Culture vs News at Mexico's highbrow Canal 22
July 1, 2015
A debate over free speech is brewing behind the scenes at Mexico's government run Canal 22 television station. The station, operated by the federal Cultural Secretariat, normally features high-brow films, concerts, and documentaries about art and culture in Mexico, as well as a newsmagazine. (I miss it's meaty fare out here in the frothy Atlantic Ocean.) A group of 12 reporters, producers and other employees at the station say that recent attempts to put politics and culture on the programming agenda have been stifled by the channel's director. According to a press release from the group, Raul Cremoux recently nixed the airing of a reports on censorship at another television station, on post-traumatic stress suffered by victims of violence and their families in Mexico; another from indigenous communities and a special live report during this month's elections.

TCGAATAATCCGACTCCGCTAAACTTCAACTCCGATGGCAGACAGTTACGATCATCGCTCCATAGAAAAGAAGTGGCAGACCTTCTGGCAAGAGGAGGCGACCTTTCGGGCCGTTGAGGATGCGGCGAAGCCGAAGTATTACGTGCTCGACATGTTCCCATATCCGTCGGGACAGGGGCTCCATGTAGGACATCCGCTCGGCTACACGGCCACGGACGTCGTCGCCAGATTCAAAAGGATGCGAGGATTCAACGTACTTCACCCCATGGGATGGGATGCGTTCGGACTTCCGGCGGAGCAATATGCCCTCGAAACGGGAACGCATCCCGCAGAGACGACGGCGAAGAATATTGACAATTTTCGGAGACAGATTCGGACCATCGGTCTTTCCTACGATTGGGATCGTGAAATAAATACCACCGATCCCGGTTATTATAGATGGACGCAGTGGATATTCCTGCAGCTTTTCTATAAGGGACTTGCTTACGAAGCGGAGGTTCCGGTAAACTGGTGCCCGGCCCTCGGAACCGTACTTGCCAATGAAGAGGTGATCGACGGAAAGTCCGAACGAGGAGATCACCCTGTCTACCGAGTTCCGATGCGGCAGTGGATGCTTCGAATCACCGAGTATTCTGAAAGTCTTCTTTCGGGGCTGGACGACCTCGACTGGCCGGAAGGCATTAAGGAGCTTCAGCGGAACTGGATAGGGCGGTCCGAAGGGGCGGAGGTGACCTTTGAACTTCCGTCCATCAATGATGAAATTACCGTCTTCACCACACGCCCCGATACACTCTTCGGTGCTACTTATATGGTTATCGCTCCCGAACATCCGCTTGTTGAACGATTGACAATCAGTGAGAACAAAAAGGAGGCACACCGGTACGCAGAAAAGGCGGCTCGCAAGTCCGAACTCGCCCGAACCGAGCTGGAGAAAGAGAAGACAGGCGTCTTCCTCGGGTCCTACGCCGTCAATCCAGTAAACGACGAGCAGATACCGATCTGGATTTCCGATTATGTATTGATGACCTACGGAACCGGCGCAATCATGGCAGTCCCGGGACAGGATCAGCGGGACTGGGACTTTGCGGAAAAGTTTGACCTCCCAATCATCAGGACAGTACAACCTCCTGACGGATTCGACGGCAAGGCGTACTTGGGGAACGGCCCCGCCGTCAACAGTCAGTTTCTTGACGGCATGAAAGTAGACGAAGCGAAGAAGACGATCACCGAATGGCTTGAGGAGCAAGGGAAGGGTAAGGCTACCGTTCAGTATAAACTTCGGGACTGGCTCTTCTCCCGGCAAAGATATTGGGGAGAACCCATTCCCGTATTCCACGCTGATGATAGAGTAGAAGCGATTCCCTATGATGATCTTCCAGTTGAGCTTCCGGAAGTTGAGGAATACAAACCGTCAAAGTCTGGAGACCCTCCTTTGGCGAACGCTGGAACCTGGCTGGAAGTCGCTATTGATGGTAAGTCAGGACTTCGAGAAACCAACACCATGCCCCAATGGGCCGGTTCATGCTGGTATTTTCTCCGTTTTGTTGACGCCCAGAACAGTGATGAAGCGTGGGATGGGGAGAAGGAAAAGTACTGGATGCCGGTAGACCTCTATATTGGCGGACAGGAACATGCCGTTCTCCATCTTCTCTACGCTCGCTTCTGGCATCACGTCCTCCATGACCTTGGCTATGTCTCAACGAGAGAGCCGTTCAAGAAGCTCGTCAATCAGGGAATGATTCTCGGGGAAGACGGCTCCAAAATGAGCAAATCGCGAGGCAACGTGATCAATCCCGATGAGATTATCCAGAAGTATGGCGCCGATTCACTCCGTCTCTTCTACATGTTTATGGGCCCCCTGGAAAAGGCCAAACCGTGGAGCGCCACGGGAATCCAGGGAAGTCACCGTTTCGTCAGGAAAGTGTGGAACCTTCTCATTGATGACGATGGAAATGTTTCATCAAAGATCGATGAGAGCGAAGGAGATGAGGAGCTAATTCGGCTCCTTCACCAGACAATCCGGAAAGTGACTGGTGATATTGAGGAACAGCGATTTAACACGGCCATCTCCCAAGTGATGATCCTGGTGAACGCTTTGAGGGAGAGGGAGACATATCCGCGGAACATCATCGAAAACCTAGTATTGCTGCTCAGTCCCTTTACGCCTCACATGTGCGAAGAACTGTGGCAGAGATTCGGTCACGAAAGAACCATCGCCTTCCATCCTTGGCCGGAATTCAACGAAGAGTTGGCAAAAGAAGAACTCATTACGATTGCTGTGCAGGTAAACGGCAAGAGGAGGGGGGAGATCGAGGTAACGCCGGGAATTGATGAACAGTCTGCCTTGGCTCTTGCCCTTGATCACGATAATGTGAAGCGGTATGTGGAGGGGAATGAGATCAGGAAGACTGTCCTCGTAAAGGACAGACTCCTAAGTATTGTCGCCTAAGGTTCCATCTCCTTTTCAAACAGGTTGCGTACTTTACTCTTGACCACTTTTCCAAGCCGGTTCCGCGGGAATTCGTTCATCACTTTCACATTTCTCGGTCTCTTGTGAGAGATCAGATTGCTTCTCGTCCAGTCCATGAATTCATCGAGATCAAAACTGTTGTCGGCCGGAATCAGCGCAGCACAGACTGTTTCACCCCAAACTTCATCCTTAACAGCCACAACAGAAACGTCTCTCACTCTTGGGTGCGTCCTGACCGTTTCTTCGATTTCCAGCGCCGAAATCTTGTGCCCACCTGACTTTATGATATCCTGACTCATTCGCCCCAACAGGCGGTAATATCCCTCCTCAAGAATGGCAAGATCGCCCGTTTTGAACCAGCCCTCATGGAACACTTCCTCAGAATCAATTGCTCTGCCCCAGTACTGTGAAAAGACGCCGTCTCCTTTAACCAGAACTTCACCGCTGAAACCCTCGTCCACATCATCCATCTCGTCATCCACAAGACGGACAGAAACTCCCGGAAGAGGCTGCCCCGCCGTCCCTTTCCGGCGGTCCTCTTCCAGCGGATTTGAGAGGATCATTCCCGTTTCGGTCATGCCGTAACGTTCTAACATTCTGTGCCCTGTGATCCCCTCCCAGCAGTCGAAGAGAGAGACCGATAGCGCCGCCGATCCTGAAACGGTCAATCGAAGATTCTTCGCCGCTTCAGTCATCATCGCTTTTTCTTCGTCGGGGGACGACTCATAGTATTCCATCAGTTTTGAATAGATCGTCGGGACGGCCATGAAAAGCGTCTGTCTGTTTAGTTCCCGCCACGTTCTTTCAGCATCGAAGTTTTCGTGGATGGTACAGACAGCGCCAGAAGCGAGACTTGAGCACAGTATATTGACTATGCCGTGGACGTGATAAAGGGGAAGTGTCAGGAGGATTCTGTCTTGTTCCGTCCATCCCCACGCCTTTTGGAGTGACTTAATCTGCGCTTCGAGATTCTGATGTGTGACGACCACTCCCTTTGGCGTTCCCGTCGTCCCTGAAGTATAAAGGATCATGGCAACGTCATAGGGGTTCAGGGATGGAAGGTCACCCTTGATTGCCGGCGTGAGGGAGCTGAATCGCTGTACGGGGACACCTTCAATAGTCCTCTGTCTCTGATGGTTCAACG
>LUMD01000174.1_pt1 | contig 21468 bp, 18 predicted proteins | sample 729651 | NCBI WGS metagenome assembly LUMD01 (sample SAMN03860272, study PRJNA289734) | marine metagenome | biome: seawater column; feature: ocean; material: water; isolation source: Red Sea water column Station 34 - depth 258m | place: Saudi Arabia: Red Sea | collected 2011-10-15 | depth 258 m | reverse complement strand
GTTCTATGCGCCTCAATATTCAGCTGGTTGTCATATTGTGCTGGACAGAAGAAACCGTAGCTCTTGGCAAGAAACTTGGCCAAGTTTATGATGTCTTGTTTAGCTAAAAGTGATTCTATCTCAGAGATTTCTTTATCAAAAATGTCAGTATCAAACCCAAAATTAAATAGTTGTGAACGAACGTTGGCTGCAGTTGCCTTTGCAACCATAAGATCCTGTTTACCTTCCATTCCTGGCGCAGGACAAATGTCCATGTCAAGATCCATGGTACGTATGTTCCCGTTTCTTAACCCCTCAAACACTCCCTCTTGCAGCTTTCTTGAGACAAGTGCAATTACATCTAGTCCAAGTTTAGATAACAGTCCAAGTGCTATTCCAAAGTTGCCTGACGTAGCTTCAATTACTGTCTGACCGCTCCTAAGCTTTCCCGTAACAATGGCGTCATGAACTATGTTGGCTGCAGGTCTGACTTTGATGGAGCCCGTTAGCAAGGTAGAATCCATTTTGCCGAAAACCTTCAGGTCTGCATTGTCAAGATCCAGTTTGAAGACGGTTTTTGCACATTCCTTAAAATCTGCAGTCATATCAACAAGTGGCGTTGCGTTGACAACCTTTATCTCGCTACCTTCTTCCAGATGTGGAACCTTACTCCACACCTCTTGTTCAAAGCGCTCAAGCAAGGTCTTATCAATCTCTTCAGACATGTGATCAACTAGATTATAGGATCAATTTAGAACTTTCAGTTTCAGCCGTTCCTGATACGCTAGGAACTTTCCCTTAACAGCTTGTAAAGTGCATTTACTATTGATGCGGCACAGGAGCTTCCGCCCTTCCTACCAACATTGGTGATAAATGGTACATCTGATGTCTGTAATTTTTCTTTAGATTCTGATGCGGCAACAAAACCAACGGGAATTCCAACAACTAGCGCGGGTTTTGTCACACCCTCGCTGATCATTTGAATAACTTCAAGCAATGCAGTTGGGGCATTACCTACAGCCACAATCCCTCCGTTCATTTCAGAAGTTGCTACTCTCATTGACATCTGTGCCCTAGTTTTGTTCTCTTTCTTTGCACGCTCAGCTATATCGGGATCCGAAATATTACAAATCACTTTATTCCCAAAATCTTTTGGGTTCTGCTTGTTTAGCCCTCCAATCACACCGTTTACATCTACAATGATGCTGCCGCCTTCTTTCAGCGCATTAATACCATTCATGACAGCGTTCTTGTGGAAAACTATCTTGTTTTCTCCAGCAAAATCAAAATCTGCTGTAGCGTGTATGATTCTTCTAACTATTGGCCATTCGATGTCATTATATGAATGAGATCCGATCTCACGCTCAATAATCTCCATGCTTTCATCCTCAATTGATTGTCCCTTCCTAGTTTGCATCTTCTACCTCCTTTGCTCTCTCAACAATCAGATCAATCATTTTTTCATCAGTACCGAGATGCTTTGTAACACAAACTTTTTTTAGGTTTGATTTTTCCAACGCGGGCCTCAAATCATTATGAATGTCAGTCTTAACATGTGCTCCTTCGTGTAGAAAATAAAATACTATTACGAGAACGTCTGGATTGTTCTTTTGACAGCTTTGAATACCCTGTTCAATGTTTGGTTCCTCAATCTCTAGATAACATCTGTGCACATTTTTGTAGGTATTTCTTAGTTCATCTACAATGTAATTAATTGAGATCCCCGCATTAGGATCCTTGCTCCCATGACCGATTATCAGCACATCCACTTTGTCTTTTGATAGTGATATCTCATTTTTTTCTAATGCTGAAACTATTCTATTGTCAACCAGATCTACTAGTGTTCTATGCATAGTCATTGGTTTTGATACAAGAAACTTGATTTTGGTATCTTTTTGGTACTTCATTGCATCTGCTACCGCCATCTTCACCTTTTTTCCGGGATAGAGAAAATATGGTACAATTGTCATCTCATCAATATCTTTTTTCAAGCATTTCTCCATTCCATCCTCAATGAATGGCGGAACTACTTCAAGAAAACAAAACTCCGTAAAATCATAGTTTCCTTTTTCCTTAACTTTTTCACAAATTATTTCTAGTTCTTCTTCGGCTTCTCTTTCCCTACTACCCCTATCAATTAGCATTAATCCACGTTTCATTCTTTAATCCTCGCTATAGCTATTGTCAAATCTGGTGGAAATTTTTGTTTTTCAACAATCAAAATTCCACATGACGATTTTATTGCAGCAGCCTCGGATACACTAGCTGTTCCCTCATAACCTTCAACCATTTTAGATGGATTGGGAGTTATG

"I'm not a censor of anyone," said Cremoux. "This is a cultural institution, not an institution where you can just talk about any issue that comes to your mind."
As always, money lurks in the background to this story, with some of the aggrieved producers telling the press they haven't received a raise in 22 years.
Cremoux has used station air time to make his views public. (Which you can see here, in Spanish.) The group has demanded their "legal right to reply" in a live debate with the director, but have so far been rebuffed.